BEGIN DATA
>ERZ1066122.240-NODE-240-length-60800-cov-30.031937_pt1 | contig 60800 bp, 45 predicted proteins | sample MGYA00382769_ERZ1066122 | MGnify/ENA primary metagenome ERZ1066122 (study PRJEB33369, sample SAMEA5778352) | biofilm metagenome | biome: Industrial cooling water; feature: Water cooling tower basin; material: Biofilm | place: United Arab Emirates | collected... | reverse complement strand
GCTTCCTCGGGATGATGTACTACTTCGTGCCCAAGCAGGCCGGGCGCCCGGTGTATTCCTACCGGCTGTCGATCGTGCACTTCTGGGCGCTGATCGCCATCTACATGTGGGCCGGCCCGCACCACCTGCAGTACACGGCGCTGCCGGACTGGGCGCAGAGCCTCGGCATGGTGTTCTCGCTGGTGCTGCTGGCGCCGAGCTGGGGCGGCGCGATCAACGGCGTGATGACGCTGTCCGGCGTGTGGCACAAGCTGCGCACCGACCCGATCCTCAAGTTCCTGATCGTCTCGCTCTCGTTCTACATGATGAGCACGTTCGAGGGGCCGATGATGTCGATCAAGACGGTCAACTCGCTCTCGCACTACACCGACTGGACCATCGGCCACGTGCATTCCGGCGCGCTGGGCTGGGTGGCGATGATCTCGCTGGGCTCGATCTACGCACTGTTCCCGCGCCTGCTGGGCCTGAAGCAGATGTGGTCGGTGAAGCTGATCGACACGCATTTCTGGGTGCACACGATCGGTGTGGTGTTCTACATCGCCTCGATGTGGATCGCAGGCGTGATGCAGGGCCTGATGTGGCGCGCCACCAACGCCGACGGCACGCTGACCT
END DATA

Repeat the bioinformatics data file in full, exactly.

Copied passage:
>ERZ1066122.240-NODE-240-length-60800-cov-30.031937_pt1 | contig 60800 bp, 45 predicted proteins | sample MGYA00382769_ERZ1066122 | MGnify/ENA primary metagenome ERZ1066122 (study PRJEB33369, sample SAMEA5778352) | biofilm metagenome | biome: Industrial cooling water; feature: Water cooling tower basin; material: Biofilm | place: United Arab Emirates | collected... | reverse complement strand
GCTTCCTCGGGATGATGTACTACTTCGTGCCCAAGCAGGCCGGGCGCCCGGTGTATTCCTACCGGCTGTCGATCGTGCACTTCTGGGCGCTGATCGCCATCTACATGTGGGCCGGCCCGCACCACCTGCAGTACACGGCGCTGCCGGACTGGGCGCAGAGCCTCGGCATGGTGTTCTCGCTGGTGCTGCTGGCGCCGAGCTGGGGCGGCGCGATCAACGGCGTGATGACGCTGTCCGGCGTGTGGCACAAGCTGCGCACCGACCCGATCCTCAAGTTCCTGATCGTCTCGCTCTCGTTCTACATGATGAGCACGTTCGAGGGGCCGATGATGTCGATCAAGACGGTCAACTCGCTCTCGCACTACACCGACTGGACCATCGGCCACGTGCATTCCGGCGCGCTGGGCTGGGTGGCGATGATCTCGCTGGGCTCGATCTACGCACTGTTCCCGCGCCTGCTGGGCCTGAAGCAGATGTGGTCGGTGAAGCTGATCGACACGCATTTCTGGGTGCACACGATCGGTGTGGTGTTCTACATCGCCTCGATGTGGATCGCAGGCGTGATGCAGGGCCTGATGTGGCGCGCCACCAACGCCGACGGCACGCTGACCT